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Blount Report: Affairs in Hawaii

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              986	HAWAIIAN  ISLANDS.
counted, and shortly after he was himself acquainted with his own condition.
According to the constitution, which he had himself promulgated in 1864, he had the right to appoint his 
successor. Urged to do so, he demurred. His nearest kinsman was Lunalilo, a Kamehameha by his mother. But be 
was addicted to drink, and somewhat of a wag. The King hated him, the feeling being reciprocal. How well I 
remember the scenes at the old palace the day before the King's death. Most of the chiefs were there, all of the 
pretend ants to the throne. The dying King was urged to make an appointment; Mrs. C. R. Bishop (Pauahi) urged her 
own claim. Friends of Kalakaua, of Queen Emma, widow of Kamehameha IV., urged their respective claims. 
Lunalilo kept silent, never went near the King's room. At last, in my presence, the King said: "The throne belongs to 
Lunalilo; I will not appoint him, because I consider him unworthy of the position. The constitution, in case I make 
no nomination, provides for the election of the next King; let it be so." He died the next morning. Thus ended the 
hereditary monarchy in the islands.
To this very important point I beg to call your special notice, as I will refer to it hereafter.
After a short interregnum, just long enough to get the Legislature together, Lunalilo was elected unanimously, and 
his election indorsed by public opinion, foreign as well as native. For the first time in many years our missionary 
friends and their sons and relatives mustered courage to recover their long-lost power. They used flattery, claimed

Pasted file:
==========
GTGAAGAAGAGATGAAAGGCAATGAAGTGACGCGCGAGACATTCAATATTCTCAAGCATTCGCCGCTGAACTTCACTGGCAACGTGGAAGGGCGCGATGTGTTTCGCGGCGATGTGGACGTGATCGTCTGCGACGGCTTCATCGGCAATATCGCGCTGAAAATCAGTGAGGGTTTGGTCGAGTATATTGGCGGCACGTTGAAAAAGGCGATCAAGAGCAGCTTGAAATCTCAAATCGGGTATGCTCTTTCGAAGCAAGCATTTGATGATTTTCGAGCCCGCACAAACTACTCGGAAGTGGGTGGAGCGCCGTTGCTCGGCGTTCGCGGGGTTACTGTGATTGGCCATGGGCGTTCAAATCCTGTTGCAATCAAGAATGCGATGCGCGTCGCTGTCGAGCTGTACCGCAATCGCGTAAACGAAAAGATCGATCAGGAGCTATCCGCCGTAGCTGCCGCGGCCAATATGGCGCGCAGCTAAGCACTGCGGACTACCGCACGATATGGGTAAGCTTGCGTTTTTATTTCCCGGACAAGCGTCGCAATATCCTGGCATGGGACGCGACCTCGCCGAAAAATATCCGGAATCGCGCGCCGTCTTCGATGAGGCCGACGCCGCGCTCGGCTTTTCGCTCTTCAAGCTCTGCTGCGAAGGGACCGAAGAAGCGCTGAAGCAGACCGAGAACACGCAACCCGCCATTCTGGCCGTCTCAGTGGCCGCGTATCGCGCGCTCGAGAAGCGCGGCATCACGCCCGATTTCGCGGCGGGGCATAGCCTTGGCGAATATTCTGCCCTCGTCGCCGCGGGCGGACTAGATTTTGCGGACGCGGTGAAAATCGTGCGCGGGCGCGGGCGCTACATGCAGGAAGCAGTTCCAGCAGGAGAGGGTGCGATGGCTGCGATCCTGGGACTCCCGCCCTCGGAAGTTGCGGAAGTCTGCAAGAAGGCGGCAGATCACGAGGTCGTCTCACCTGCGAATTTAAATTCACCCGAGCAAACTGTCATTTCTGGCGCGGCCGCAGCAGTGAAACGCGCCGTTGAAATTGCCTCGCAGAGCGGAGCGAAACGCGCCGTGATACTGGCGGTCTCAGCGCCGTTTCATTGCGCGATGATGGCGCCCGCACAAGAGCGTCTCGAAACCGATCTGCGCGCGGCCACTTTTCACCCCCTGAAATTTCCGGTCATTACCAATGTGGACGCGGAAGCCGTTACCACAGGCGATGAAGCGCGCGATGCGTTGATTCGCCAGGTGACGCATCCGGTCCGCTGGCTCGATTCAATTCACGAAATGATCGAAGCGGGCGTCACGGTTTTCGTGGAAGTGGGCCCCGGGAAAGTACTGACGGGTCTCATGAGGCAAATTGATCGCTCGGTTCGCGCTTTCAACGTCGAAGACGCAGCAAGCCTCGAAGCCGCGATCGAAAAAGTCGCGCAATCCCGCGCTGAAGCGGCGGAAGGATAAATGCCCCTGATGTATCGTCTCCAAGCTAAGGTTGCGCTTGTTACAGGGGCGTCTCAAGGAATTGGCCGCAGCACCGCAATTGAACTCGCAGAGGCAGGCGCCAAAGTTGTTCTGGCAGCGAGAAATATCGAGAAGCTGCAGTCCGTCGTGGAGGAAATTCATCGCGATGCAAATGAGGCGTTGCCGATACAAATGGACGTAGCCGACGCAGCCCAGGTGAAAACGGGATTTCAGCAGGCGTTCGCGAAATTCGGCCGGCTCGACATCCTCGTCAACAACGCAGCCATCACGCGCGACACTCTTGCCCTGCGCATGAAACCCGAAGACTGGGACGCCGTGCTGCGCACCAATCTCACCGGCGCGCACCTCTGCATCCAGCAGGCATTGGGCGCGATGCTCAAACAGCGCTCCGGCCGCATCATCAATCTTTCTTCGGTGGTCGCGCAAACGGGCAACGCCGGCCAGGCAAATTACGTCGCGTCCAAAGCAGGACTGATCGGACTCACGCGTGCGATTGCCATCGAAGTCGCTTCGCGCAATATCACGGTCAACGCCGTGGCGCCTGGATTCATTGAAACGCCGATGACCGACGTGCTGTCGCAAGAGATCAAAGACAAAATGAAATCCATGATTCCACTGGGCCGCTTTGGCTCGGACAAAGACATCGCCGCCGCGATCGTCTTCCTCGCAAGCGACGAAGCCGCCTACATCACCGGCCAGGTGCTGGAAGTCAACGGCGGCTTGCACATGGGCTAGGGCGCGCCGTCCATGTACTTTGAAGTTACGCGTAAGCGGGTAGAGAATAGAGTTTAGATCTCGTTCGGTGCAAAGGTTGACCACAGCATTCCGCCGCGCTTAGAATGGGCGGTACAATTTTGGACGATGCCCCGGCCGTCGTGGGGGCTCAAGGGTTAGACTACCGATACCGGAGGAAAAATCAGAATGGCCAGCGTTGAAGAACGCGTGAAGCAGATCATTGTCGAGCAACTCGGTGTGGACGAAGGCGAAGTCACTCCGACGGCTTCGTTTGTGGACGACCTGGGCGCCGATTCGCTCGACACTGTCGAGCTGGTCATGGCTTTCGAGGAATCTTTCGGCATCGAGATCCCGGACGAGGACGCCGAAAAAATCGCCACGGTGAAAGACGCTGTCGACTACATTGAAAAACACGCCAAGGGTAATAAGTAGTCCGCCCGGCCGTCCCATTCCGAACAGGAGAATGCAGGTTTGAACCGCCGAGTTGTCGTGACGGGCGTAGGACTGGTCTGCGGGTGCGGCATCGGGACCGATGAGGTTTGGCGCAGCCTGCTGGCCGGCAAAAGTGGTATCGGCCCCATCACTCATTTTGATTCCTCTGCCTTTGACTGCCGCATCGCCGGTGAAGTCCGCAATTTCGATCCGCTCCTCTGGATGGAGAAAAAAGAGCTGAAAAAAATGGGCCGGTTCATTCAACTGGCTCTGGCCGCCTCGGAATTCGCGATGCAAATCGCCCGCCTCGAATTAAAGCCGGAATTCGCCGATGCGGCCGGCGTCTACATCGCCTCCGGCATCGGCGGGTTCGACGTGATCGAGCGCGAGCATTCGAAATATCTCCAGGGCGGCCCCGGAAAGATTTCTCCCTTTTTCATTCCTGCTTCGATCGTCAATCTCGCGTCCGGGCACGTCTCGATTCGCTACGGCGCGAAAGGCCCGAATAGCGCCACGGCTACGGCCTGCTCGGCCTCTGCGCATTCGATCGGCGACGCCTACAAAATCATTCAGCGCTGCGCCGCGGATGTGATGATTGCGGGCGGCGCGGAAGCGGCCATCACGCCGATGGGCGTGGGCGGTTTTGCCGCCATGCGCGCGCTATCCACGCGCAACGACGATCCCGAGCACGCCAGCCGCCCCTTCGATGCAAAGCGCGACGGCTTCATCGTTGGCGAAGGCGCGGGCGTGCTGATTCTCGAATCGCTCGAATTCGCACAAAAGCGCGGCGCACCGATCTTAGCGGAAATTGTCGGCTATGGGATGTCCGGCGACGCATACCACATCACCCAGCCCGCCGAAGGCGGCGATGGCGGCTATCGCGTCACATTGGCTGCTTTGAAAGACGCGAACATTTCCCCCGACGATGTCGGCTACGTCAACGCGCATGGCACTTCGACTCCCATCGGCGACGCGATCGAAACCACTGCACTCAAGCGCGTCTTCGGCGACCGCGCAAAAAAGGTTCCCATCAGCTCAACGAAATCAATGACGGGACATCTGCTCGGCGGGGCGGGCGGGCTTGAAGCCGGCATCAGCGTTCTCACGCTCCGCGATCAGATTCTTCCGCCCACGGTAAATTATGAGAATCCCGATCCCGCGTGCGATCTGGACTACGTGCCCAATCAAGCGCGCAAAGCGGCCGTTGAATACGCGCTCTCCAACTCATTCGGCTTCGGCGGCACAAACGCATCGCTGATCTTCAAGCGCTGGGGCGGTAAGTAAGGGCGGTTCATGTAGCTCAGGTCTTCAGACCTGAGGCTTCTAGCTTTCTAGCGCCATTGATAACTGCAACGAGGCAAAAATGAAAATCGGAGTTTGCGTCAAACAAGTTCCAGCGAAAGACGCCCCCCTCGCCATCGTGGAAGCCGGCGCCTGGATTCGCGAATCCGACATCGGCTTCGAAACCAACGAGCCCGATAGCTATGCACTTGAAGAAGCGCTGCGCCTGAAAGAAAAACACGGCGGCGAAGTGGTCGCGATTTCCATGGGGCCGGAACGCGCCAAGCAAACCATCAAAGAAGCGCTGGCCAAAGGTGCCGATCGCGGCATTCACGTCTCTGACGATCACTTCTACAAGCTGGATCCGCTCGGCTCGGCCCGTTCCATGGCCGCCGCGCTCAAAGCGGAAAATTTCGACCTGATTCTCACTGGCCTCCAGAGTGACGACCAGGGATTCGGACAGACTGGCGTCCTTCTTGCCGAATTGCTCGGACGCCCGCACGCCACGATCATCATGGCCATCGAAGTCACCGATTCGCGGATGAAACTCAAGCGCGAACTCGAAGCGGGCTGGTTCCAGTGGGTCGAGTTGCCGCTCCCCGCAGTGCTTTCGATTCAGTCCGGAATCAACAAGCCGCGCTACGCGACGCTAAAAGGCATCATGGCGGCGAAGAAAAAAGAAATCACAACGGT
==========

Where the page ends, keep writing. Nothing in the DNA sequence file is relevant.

recognition for their support towards the election, and Mr. E. O. Hall, father of the present W. Hall, had the 
formation of the new cabinet. I was the physician and friend of the King. I did not interfere in politics, and limited 
myself to my duties as such. I had a good deal of influence with him, but often, when I would be away, he would 
start drinking again in spite of me. Some good qualities in the man had strongly attached him to me.
One night, after a bout on board one of the American warships in port, he returned to Waikiki, went to sleep 
under his veranda, with thin underclothing, exposed to the strong trade wind. Within twenty-four hours pneumonia 
set in and for days his condition was serious. He recovered, however, but remained suffering from chronic 
pneumonia and pleurisy.
We decided on going to Kailua, Hawaii, a splendid health resort specially for lung troubles, and a favorite place 
of the Hawaiian chiefs. As soon as I decided to take the King off to Kailua, the chiefs and pretendants understood 
that his condition had become critical, and all insisted in following the King.
Mrs. Bishop (Pauahi), Queen Emma, now dead, Liliuokalani, the deposed Queen, her sister Likelike, now dead, 
Kapiolani, wife of Kalakaua, and others, came along with us, and none left the King's side either by day or night. 
We lived in a very large native hut, and I dare say not less than 30 or 40 people slept there at night. I was the only 
white man there, and it was, I assure you, interesting to watch the chiefs, their rivalries and intrigues.
Lunalilo was constantly urged as Kamehameha V. had been, to appoint his successor; he had a great regard and 
perhaps a softer feeling toward Queen Emma, and would, I think, have married her, had it not been the influence of 
an old mistress, a half-white, who was also there with us. Mr. C. K. Bishop, Dominis, Kalakaua, the cabinet 
ministers, and the chief justice made flying visits to us, never remaining more

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